Is your hot water too warm when it comes out of the tap? Many homeowners find that at some point, their water temperature is too high. Luckily, resolving the situation is straightforward and fast. Here, we take a look at some of the occasions where you might wish to reduce your water temperature, the five steps needed to complete the procedure and some tips and tricks to ensure you end up with the temperature that’s going to be best for you and your family.
Why might you wish to reduce your hot water system temperature?
There are many different reasons why you might decide that your current hot water temperature isn’t appropriate. Some of these include:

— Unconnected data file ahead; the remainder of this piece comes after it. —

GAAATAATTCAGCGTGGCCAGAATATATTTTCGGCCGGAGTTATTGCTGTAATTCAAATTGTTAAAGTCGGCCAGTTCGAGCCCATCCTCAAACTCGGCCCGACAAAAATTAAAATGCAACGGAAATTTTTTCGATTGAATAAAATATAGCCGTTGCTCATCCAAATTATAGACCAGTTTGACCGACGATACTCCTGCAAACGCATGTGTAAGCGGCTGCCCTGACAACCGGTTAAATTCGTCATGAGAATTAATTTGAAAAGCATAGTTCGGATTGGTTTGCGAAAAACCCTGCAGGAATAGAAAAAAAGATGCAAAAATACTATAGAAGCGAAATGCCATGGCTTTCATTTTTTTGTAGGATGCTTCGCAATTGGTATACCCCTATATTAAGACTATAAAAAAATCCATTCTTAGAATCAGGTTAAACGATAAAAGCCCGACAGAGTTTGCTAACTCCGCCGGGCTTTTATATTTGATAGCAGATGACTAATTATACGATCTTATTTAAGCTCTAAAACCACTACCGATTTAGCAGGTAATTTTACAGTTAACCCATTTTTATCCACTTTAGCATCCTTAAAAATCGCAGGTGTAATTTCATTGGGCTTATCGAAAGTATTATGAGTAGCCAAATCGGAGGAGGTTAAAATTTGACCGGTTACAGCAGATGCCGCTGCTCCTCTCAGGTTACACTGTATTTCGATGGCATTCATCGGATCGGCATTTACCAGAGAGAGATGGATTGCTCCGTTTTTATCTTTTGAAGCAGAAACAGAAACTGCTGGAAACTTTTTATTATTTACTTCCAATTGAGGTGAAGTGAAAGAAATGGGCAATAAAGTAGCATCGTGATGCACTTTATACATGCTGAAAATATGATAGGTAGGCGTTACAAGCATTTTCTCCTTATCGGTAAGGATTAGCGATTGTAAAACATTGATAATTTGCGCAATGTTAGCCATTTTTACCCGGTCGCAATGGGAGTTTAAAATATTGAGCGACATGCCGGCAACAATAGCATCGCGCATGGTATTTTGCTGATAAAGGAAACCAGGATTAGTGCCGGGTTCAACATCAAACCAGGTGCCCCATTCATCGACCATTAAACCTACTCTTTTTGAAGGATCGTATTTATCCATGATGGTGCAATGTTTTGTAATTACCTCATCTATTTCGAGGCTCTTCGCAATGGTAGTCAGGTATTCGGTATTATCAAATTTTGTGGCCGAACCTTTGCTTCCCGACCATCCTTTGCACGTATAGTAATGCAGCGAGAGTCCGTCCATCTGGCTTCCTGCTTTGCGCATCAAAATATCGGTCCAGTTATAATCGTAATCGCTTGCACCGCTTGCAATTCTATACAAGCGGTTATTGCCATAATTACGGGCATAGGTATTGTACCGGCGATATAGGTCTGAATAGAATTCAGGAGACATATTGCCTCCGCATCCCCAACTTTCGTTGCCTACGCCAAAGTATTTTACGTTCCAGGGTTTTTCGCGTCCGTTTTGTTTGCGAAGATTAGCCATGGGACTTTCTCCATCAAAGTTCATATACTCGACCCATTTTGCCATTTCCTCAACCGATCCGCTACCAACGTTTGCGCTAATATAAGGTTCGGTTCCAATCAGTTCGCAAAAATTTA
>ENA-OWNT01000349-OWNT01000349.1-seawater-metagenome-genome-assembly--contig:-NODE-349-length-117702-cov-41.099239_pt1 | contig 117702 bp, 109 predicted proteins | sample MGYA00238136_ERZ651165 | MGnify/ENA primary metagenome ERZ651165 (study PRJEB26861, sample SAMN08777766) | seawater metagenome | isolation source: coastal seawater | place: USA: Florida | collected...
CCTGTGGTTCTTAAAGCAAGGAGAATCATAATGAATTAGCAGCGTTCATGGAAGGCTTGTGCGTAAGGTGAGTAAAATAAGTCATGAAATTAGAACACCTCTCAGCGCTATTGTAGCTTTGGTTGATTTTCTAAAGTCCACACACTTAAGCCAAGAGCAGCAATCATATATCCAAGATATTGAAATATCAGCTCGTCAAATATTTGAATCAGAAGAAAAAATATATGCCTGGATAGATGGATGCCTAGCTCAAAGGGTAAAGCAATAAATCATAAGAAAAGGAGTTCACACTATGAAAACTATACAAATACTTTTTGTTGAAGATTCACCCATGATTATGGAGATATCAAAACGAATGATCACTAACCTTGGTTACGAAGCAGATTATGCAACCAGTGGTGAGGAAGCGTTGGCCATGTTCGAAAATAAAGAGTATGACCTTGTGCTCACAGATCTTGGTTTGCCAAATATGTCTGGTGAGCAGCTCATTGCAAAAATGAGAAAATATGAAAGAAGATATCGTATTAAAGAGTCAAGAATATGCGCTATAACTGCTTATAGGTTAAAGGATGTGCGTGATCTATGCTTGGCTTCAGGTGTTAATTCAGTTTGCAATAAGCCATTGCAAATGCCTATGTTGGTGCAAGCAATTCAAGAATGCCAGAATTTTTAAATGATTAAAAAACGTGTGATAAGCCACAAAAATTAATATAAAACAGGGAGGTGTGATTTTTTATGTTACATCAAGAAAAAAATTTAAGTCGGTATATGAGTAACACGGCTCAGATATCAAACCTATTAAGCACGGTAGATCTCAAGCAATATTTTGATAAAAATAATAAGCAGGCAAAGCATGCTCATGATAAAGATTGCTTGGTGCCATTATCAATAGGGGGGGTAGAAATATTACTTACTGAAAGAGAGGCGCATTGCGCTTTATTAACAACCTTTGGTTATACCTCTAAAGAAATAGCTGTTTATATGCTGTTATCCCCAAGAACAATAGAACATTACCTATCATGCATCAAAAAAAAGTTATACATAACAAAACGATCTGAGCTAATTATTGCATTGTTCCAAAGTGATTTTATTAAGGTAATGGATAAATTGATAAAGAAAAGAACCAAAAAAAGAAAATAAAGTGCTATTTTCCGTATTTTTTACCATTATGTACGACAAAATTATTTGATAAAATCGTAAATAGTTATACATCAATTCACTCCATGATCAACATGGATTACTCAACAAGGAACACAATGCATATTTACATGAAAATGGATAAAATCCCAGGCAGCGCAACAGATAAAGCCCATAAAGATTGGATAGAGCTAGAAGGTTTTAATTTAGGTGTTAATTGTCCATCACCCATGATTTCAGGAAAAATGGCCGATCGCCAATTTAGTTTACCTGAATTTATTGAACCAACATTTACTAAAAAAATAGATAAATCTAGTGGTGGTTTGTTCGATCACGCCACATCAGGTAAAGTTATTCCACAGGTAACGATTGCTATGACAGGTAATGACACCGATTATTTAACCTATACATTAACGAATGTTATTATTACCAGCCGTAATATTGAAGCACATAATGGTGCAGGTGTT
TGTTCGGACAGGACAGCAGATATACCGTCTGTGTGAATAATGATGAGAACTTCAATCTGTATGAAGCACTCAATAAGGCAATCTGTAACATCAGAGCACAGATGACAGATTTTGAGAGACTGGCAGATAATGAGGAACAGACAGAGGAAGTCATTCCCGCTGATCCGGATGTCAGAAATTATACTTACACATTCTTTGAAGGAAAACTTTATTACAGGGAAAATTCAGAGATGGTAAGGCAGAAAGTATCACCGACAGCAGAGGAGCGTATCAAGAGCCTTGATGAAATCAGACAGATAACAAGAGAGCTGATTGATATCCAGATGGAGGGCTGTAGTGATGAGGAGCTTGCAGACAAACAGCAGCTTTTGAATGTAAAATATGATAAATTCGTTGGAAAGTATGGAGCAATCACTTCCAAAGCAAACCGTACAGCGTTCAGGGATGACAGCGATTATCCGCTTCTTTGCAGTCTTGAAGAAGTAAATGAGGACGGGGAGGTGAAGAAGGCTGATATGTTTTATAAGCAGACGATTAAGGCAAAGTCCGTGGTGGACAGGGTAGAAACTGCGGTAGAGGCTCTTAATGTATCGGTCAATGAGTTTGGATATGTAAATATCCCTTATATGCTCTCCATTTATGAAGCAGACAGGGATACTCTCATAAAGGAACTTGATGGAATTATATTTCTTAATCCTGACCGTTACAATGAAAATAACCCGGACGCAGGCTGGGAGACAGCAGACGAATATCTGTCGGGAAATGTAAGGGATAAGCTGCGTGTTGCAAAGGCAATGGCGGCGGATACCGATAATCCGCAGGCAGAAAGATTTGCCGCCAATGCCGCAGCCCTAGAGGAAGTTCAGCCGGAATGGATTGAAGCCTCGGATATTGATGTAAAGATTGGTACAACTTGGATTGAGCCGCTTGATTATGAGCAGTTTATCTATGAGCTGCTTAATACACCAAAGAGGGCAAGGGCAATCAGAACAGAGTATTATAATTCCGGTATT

Safety reasons – Although modern hot water heating systems incorporate a cut-off device so that the water can’t become hot enough to cause burns, at the top of the thermostat’s range, the water may still feel uncomfortably hot to children or other vulnerable groups. Reducing the temperature creates a more comfortable experience for people who may regularly use hot water. Particularly if you have children who are learning to wash their hands regularly as part of a basic hygiene routine, hot water needs to be warm, but not uncomfortably so.
Energy-saving – Obviously, the higher your thermostat is set, the more fuel it’s going to take to maintain your water at that temperature. A thermostat that’s set higher than you need will increase your energy bills and is also damaging to the environment. Even lowering the temperature of your hot water by a few degrees will result in a noticeable drop in your fuel consumption.